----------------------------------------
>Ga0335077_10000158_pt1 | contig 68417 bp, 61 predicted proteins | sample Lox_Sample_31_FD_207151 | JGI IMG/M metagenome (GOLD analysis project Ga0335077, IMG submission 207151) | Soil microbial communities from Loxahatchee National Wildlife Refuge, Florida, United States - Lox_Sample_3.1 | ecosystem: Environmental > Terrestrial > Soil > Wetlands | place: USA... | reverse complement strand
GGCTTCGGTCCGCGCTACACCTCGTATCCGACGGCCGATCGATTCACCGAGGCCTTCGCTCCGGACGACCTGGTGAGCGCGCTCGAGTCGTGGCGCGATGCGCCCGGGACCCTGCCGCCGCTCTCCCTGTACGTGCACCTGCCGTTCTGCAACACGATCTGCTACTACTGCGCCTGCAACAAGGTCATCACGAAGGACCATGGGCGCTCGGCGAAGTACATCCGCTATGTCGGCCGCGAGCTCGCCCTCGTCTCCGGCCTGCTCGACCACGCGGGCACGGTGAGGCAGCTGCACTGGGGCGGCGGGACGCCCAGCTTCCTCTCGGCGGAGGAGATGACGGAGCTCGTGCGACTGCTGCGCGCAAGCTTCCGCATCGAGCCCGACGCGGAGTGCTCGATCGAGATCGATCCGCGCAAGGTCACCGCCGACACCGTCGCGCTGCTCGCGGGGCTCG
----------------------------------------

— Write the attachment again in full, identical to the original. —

>Ga0335077_10000158_pt1 | contig 68417 bp, 61 predicted proteins | sample Lox_Sample_31_FD_207151 | JGI IMG/M metagenome (GOLD analysis project Ga0335077, IMG submission 207151) | Soil microbial communities from Loxahatchee National Wildlife Refuge, Florida, United States - Lox_Sample_3.1 | ecosystem: Environmental > Terrestrial > Soil > Wetlands | place: USA... | reverse complement strand
GGCTTCGGTCCGCGCTACACCTCGTATCCGACGGCCGATCGATTCACCGAGGCCTTCGCTCCGGACGACCTGGTGAGCGCGCTCGAGTCGTGGCGCGATGCGCCCGGGACCCTGCCGCCGCTCTCCCTGTACGTGCACCTGCCGTTCTGCAACACGATCTGCTACTACTGCGCCTGCAACAAGGTCATCACGAAGGACCATGGGCGCTCGGCGAAGTACATCCGCTATGTCGGCCGCGAGCTCGCCCTCGTCTCCGGCCTGCTCGACCACGCGGGCACGGTGAGGCAGCTGCACTGGGGCGGCGGGACGCCCAGCTTCCTCTCGGCGGAGGAGATGACGGAGCTCGTGCGACTGCTGCGCGCAAGCTTCCGCATCGAGCCCGACGCGGAGTGCTCGATCGAGATCGATCCGCGCAAGGTCACCGCCGACACCGTCGCGCTGCTCGCGGGGCTCG